But how could this be true? According to the geometry of The Ancient Greeks, any circle must have this ratio being equal to 2π. Have we just found the case where Nature avoids mathematical description? Well, not actually. As Einstein explained, Euclidean geometry still holds good in any situation where we depict a figure on a flat plane (e.g. a piece of paper or a table), but the shape of this figure will be distorted if it is depicted on a curved plane, such that the aforementioned ratio for the circle would not be 2π. That is shown on the picture below. Here we can assume that the radii on every circle are the same, but since the radial lines on the circle depicted on the spherical surface are converging, the resulting circumference would be less than 2πr which is the case for the standard Euclidean surface. Likewise, the circumference measure of the circle depicted on the hyperbolic surface would not be equal to 2πr either, but here this value is greater than 2πr, which was the case in our example with the carousel.
Similarly, our millennial notions of triangles need be altered when we are talking about curved surfaces. The standard rule according to which the sum of three angles in a triangle always equals 180° does not hold in a triangle depicted on a curved surface. A triangle on a positively curved (spherical) surface has angles whose sum is greater than 180°, whereas a surface with a negative (hyperbolic) curvature would have triangles whose angles sum up to less than 180°.
These ideas led Einstein to conclude that such violations of Euclidean geometry are due to the curvature of the very space-time fabric. When one moves with acceleration, Euclidean geometry rules no longer hold from their perspective.
Okay, now we’ve got an idea of what space curvature is, but what do we mean by saying that time is also curved when we are moving with acceleration? As we previously saw, Special Relativity declares the unity of space and time. Consequently, if we say that something is true for space, it must also be true for time. But how could we make conceptual sense out of the curvature of time? To achieve this let us join Jim in our experiment on the carousel. Let’s ask him to stand at the edge of the platform and we shall stand at the platform’s center. Then we shall start slowly converging him and compare the rate at which time is passing for ourselves and for Jim. Here we should take notice of the fact that the greater someone’s distance from the center, the greater their speed. This is because they must pass a greater distance to finish one full cycle of the carousel. In this sense, Jim is moving faster than we do if he is standing further from the center. And as we know from the concepts of Special Relativity, the greater the speed of your motion through space, the slower time elapses for you! This tells us that our clock is ticking quicker than Jim’s clock does, and unless we approach him this will be true. This is what we mean by the curvature of time due to accelerated motion. Time is curved when its rate is being changed.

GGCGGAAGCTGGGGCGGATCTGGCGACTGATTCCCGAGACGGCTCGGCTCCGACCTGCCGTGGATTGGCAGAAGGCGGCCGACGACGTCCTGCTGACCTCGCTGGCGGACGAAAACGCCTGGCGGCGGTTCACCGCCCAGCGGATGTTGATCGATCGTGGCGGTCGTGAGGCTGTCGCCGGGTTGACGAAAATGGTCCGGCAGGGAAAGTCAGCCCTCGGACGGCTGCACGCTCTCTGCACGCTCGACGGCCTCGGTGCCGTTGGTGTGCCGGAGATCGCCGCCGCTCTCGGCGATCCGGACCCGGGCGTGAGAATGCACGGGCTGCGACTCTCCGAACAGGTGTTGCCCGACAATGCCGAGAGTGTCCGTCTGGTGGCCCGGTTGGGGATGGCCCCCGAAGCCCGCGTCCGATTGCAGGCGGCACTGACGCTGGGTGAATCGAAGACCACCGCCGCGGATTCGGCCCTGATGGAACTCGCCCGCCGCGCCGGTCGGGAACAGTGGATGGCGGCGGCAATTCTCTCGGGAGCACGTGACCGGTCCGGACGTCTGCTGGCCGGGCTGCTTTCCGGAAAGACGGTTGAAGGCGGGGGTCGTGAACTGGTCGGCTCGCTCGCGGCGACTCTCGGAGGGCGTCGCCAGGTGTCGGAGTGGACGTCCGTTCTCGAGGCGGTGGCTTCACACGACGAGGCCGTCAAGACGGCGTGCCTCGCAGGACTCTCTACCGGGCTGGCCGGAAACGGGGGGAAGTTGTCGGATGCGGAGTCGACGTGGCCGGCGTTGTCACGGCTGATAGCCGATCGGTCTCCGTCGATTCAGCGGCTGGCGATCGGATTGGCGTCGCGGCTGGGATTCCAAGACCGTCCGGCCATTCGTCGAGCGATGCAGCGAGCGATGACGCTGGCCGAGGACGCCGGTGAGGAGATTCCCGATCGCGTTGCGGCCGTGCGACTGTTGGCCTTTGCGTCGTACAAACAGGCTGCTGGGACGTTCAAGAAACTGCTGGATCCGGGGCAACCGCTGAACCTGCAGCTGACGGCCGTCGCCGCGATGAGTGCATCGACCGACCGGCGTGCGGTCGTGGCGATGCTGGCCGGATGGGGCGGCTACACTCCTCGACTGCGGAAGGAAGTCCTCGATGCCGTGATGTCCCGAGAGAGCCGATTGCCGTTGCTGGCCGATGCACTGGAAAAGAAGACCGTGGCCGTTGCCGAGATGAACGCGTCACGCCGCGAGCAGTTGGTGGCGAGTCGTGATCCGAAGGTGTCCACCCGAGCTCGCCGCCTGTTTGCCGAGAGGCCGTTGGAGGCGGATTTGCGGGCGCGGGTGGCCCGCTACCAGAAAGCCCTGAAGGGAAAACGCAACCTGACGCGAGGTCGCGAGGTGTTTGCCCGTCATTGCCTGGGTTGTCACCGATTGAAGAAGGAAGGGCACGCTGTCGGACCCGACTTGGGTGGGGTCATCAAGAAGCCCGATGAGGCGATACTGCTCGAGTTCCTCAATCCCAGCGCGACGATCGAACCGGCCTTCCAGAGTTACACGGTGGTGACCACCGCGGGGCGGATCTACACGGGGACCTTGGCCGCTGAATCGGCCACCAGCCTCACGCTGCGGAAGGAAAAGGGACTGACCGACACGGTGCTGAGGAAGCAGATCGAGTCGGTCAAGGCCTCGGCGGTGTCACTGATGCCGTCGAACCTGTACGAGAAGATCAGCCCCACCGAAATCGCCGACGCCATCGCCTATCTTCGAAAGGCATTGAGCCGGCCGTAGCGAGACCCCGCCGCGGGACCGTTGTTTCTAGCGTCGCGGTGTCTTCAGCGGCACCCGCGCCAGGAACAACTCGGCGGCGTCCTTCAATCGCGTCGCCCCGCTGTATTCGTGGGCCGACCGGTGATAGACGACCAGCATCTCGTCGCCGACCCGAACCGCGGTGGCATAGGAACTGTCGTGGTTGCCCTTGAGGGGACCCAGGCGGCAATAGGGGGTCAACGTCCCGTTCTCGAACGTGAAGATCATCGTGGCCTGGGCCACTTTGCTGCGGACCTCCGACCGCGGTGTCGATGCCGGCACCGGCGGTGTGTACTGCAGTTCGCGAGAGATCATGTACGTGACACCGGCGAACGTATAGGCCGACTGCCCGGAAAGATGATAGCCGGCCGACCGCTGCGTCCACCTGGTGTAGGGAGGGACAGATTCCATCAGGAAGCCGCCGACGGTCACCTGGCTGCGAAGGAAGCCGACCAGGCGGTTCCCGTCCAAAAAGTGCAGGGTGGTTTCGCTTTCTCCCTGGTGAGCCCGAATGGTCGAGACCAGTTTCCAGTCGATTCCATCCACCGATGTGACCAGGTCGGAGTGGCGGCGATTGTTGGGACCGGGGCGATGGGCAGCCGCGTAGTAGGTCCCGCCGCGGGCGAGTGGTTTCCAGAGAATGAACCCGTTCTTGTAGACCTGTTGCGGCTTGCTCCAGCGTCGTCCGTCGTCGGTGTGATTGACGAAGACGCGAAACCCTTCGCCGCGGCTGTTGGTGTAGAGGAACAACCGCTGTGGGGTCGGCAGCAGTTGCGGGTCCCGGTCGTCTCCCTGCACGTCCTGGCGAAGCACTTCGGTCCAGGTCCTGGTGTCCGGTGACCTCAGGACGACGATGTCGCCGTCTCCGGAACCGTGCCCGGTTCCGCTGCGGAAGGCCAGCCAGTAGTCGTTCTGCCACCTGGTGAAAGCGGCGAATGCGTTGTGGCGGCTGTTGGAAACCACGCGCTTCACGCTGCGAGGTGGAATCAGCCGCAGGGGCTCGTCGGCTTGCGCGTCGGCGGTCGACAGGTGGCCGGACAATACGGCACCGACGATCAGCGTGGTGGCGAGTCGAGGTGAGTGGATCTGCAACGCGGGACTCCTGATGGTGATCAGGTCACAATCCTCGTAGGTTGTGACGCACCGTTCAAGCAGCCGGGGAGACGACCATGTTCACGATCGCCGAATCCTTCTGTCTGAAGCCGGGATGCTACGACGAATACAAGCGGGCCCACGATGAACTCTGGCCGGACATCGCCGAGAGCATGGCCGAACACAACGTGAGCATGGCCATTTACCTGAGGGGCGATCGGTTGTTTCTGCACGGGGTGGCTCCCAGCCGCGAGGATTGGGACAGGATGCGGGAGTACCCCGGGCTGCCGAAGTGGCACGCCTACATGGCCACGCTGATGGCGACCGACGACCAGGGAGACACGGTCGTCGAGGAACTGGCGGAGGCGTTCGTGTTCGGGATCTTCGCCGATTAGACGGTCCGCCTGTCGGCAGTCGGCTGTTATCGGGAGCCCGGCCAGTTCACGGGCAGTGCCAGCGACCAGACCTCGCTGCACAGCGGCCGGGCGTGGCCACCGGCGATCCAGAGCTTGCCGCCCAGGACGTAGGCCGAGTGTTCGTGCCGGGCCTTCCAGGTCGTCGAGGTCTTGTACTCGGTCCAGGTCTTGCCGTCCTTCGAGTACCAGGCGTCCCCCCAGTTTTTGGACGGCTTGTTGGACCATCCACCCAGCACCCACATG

We have considered two main ideas which allowed Einstein to make his final step to the new theory of gravity. After he showed that gravity and accelerated motion are, in a sense, two sides of the same coin, and that accelerated motion is directly related to the curvature of space and time, it was obvious to conclude that gravity itself represents nothing but the curvature of space-time. Let’s see how we can make intuitive sense of this.
The Curvature of Space due to Gravity
Let us start again with the curvature of space. According to GR, empty space represents a completely flat surface on which a pictured triangle will be perfectly well described by Euclidean geometry; hence its angles will sum up to 180 degrees.
Now if we ask what happens when a massive body is present on that surface, Newton’s theory of gravity would say that nothing happens at all, since space is just a background on which events take place. As Einstein showed, however, the presence of mass curves the very structure of space.